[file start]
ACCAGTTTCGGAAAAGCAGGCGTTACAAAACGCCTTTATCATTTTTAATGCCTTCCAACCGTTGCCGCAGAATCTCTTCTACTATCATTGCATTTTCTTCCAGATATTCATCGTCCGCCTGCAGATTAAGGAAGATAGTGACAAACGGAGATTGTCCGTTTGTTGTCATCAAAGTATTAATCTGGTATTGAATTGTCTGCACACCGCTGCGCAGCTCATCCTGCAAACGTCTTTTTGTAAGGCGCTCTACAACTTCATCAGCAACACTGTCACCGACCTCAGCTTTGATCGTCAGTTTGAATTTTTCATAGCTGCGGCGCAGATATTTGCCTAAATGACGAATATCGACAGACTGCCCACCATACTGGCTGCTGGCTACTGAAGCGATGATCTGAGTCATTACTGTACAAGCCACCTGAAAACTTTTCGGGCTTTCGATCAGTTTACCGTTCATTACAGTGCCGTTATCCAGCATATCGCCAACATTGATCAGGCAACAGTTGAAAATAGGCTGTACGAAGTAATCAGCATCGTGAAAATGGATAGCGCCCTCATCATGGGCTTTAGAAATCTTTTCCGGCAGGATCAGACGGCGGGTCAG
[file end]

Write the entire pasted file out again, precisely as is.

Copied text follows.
ACCAGTTTCGGAAAAGCAGGCGTTACAAAACGCCTTTATCATTTTTAATGCCTTCCAACCGTTGCCGCAGAATCTCTTCTACTATCATTGCATTTTCTTCCAGATATTCATCGTCCGCCTGCAGATTAAGGAAGATAGTGACAAACGGAGATTGTCCGTTTGTTGTCATCAAAGTATTAATCTGGTATTGAATTGTCTGCACACCGCTGCGCAGCTCATCCTGCAAACGTCTTTTTGTAAGGCGCTCTACAACTTCATCAGCAACACTGTCACCGACCTCAGCTTTGATCGTCAGTTTGAATTTTTCATAGCTGCGGCGCAGATATTTGCCTAAATGACGAATATCGACAGACTGCCCACCATACTGGCTGCTGGCTACTGAAGCGATGATCTGAGTCATTACTGTACAAGCCACCTGAAAACTTTTCGGGCTTTCGATCAGTTTACCGTTCATTACAGTGCCGTTATCCAGCATATCGCCAACATTGATCAGGCAACAGTTGAAAATAGGCTGTACGAAGTAATCAGCATCGTGAAAATGGATAGCGCCCTCATCATGGGCTTTAGAAATCTTTTCCGGCAGGATCAGACGGCGGGTCAG